Wednesday, October 15, 2014

Finland and Apple

On Monday, Finland lost its AAA credit rating.  This is the only country that paid its WW I war era debts to USA and the country that managed to maintain it independence from USSR after WW II by paying its onerous reparations through heroic efforts that included housewives turning in their wedding rings for the gold.  These are people who pay their debts.  So for them to lose their AAA rating, there must be something seriously wrong with their economy.

There are two major things wrong with the economy of Finland these days—the collapse of Nokia and the continued decline of the global paper industry.  The problems at Nokia are especially sad.  As recently as 2007, it was arguably the world leader in cellphones and the hardware that made them work.  Then came the iPhone—a device that wasn't much of a phone but was a spectacular hand-held computer—and suddenly, those gems made by Nokia looked like something from the dark ages.  Things that once mattered so much—range, signal clarity, durability, etc.—were suddenly irrelevant in the new world where the new abilities such as numbers and availability of applications now dominated.  Nokia could have responded with a line of smart-phones of its own but the company structure was so dominated by cell-phone experts, it had no institutional way to fight back.  Eventually, it would be sold to Microsoft for the fire-sale price of $7.2 billion and the layoffs—over 12,000—began.  For a country with barely over 5 million people, this is a catastrophe.

The paper industry also became a Finnish specialty.  Here in Minnesota, every paper mill in the state is owned by Finns.  They had achieved global dominance through hard-work and innovation—Finnish paper-making machinery was extremely reliable and efficient and Finnish management techniques were first rate. What could possibly go wrong?  People could stop buying and using so much paper—that's what.  Computers had long promised a paperless society but had in fact delivered a paper boom when desktop publishing exploded in the 1980s.  Then came the iPad and its imitators and suddenly, the promise of the paperless society began to come true.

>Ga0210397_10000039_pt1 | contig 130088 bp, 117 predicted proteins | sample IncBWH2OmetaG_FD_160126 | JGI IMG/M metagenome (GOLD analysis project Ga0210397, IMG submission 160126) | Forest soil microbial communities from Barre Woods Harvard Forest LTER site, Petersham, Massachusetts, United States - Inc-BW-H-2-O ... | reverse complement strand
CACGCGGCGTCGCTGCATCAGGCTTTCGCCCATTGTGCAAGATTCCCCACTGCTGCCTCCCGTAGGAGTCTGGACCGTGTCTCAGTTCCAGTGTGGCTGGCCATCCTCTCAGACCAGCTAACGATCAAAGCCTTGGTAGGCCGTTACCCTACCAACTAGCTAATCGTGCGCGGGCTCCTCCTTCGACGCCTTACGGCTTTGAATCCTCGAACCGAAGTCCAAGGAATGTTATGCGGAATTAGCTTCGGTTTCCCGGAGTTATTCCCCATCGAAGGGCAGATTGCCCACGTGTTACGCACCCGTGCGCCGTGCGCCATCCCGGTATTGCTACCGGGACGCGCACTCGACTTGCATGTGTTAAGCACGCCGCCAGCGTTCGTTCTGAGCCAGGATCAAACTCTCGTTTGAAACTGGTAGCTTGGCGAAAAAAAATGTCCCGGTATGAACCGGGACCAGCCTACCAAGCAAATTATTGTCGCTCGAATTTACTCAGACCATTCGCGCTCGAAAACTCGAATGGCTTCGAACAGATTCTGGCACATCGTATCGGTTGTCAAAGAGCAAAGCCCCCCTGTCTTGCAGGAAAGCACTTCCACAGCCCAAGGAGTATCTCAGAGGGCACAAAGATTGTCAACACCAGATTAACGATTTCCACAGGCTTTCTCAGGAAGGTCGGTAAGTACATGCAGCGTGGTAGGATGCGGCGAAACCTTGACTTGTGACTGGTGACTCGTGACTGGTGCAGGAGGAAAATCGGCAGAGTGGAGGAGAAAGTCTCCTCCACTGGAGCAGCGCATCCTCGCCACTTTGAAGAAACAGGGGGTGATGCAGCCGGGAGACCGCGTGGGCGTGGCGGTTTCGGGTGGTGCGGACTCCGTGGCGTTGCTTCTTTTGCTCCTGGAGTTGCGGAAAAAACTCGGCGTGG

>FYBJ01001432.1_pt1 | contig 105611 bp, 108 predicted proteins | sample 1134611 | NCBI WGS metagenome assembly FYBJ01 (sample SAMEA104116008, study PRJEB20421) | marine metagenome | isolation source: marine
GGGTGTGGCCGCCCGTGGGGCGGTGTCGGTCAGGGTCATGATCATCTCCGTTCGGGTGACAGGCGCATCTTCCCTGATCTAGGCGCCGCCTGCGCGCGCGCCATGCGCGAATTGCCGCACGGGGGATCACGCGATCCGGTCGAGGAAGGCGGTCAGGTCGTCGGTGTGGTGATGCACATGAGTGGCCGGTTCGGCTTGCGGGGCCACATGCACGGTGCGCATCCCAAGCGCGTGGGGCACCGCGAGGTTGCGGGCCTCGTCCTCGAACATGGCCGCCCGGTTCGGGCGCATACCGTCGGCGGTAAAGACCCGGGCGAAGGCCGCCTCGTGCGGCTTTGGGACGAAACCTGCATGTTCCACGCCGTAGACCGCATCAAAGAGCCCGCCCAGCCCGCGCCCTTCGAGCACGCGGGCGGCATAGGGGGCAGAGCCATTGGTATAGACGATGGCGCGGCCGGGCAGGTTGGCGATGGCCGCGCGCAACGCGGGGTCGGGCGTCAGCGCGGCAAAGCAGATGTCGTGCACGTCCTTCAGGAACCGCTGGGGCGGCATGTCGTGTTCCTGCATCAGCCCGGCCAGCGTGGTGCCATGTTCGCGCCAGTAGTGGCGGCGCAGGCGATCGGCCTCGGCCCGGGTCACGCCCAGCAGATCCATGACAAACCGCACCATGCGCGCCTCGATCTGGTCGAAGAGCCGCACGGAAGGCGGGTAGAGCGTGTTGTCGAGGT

So it wasn't much of an intellectual stretch for the Finnish PM to blame its economic problems on Apple's two big marketing breakthroughs—the iPad and the iPhone.  Finland makes others things of course, but paper and cellphones were the two major accomplishments.  And for all the brave talk, replacing them as engines of the national economy will be damn difficult.

Apple Charged With The Death Of An Entire Country's Economy

The Huffington Post | By Alexis Kleinman 10/13/2014

Apple is more powerful than you think, apparently -- it is being blamed, in part, for an entire country's economic hardships.

"The iPhone killed Nokia, and the iPad killed the paper industry, but we’ll make a comeback," Finnish Prime Minister Alexander Stubb told CNBC on Monday.

For those unfamiliar with the intricacies of the Finnish economy, the paper industry and cell-phone manufacturer Nokia were once Finland's two biggest industries. Nokia in particular was Finland's pride and joy until 2007, when the iPhone was first released.